yours, smugly in advance.........
4 of 5 people found the following review helpful
There's always been a sort of fantastical edge to Mercury Rev, even in the bleak grandeur of "Deserter's Songs." But "All Is Dream" takes that edge and pushes it, with its swirling music and songs that talk about dreams, vampires, nite and fog, and "floating in the tides of the moon." It's too subdued to be their best work, but it's still truly amazing.
"I always dreamed of big crowds/plumes of smoke and high clouds/But dreams don't last for long," Jonathan Donahue sings wistfully at the start of "The Dark is Rising," a plaintive meditation on how reality and dreams differ. A gentle piano melody swells into orchestral strings, before subsiding back into piano and violin.
That sets the tone for the rest of "All Is Dream," with its plaintive, pretty pop that explodes suddenly into orchestral splendor or fast-driving rock. Soft female voices call out, eerie noises sound, and catchy rhythms are tempered with thick layers of strings, synth and otherworldly lyrics. It sounds like the soundtrack to a very good action-fantasy movie.
They do break from type here and there -- "The Distance From Her To Me" is an almost unbearably cute-sounding pop song, and "Tides of the Moon" is a dark, synthy ballad, where Donahue sounds like a friendly ghost narrating a nightmare. "With prickly little thorns/sharp tiny teeth/they're hungry for the threads/hanging from your sleeve..."
And there is a very good bonus DVD. On it are a pair of live tracks, a brief and very cute documentary on the band, and some very good music videos for "Nite and Fog" and "Dark is Rising." One is a fantastical whirl that seems halfway between Rip Van Winkle and a fairy tale, and the other is a darker, more surreal one, complete with colorful CGI figures, astrolabes and planets.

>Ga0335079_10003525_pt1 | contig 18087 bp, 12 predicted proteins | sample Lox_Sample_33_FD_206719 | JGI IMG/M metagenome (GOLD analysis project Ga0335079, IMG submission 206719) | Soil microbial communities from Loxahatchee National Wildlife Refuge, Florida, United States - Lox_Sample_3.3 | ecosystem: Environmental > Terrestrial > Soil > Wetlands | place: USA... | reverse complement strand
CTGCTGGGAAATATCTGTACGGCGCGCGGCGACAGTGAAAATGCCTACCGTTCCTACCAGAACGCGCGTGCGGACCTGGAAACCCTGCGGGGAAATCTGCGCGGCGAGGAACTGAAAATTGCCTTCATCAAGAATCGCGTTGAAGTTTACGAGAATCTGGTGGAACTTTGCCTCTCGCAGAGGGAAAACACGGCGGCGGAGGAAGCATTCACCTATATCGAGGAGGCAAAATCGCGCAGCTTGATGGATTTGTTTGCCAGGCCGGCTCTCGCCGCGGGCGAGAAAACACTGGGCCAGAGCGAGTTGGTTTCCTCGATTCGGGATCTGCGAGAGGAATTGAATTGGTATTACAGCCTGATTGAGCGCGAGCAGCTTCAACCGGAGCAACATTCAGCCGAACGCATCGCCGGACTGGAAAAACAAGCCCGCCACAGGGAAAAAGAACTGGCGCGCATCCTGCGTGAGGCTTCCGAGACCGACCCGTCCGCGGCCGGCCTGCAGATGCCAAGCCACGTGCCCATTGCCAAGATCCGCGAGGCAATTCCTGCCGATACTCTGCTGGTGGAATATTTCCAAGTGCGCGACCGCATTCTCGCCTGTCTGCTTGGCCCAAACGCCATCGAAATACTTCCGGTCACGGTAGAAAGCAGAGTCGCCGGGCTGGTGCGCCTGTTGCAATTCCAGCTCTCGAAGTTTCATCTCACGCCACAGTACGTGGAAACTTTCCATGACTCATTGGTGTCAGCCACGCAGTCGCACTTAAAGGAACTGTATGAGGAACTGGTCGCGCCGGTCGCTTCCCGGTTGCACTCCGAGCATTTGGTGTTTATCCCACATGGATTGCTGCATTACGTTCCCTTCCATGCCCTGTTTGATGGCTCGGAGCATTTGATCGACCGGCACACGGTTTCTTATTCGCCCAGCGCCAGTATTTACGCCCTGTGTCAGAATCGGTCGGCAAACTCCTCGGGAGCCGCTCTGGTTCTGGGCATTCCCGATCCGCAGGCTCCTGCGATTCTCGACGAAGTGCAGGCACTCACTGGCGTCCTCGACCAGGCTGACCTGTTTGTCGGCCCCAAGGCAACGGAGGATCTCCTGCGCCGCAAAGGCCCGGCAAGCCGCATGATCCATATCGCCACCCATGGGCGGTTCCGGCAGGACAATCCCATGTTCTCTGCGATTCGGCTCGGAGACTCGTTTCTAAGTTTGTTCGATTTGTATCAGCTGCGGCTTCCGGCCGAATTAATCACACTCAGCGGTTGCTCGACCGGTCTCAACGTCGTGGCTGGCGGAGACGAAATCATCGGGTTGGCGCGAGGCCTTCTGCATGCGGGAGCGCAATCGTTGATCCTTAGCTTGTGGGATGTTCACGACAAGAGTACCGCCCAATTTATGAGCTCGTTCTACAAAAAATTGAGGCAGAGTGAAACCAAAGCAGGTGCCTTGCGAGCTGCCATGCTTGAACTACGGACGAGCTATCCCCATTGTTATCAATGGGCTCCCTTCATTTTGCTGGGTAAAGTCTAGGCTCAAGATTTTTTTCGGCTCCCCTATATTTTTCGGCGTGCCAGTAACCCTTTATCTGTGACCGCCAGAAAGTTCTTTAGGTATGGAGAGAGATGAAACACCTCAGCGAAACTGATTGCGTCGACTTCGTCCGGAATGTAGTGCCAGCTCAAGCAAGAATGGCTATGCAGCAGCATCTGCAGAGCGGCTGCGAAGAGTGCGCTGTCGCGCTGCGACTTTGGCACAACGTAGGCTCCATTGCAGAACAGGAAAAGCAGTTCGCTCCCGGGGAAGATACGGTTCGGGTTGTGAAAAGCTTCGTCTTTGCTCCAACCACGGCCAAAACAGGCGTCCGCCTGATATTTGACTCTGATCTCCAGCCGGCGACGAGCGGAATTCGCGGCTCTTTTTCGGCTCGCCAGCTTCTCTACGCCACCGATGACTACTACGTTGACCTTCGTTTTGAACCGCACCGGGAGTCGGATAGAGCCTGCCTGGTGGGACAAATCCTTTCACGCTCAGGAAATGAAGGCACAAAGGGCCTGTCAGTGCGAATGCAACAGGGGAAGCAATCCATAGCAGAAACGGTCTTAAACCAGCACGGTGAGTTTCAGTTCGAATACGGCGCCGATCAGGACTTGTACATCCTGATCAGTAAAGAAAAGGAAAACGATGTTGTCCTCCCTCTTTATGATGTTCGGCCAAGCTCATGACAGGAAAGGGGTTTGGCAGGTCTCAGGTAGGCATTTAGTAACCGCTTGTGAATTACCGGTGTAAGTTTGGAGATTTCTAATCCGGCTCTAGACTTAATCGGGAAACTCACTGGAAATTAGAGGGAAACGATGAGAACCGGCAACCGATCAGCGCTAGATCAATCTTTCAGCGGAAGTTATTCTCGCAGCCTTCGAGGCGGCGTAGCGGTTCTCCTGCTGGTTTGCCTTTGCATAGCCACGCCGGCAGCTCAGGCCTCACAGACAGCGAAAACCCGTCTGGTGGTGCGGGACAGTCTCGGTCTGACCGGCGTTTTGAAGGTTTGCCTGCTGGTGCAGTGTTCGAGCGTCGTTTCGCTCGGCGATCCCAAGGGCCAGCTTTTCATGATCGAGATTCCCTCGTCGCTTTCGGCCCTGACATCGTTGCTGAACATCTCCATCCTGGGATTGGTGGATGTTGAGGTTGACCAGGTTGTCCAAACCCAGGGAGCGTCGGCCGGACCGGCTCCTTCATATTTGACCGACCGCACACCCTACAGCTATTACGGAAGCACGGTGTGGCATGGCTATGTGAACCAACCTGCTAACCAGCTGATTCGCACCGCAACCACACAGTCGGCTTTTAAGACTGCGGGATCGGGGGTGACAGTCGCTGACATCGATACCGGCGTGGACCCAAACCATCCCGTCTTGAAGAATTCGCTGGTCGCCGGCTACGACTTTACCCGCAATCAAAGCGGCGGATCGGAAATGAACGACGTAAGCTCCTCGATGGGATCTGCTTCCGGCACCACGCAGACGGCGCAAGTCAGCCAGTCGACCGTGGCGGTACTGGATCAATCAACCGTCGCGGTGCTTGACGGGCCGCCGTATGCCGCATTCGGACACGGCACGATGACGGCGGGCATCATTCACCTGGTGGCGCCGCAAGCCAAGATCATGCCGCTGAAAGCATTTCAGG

"Deserters' Song" is considered the peak of Mercury Rev's career, and "All Is Dream" is not quite the same. It's more fantastical, less epic, less mind-blowing, and it's positively happy beside its sister album. It's also a bit more peaceful, with moments of yearning and fear, but overall more contemplative.
Jonathan Donahue has a rather unmelodious voice, high and a bit strange at times. However, it grows on you. Especially when it's paired with the music here -- strings, mellotron, hammond and French horn all spice up the sprawling rock melodies, which would sound rather bleak and underworked otherwise.
The songwriting is one of the things that had definitely changed from "Deserters' Songs." It has that Ye Olde Rocke'n'Rolle sound, a sort of fantasy vibe, with mentions of entombed pharoahs screaming and "the sun's red gown turns to brown." Despite, I might add, the mention of Leonard Cohen, which I don't really understand.
Mercury Rev's "All Is Dream" is an appropriate title. It does sound like a dream -- a long, wandering, dark and strange dream.
4 of 5 people found the following review helpful
on 6 August 2002
i can understand crtisism of this album in lieu of deserter's songs, as it's obviously not everyone's cup of tea, but it's certainly *my* cup of tea. besides the obvious attractions of songs like "the dark is rising" and "nite and fog", "chains" is outstanding, and "spiders and flies" to "hercules" is possibly the best ending to an album ever. all the songs are excellent however.
the videos on the special edition's bonus cd aren't fantastic (nothing wrong with them either), but it is definately worth getting it just for the three live tracks, especially "the saw song" which is absolutely brilliant.
in short, a good band release a good album which you should buy. now.
8 of 10 people found the following review helpful
on 24 January 2002
This album is my favourite from last year it has a intangible beauty to it. Its opening track, The Dark is Rising, is perhaps the best opener to an album ever. This song encapulates the clever arrangement of tracks make up the album, it is moody and gripping. Other highlights include Nite and Fog and Chains. Mercury Rev in this batch of songs have managed to mix orchestral arrangements with some pumping rhythms to great effect. It truly is a dream.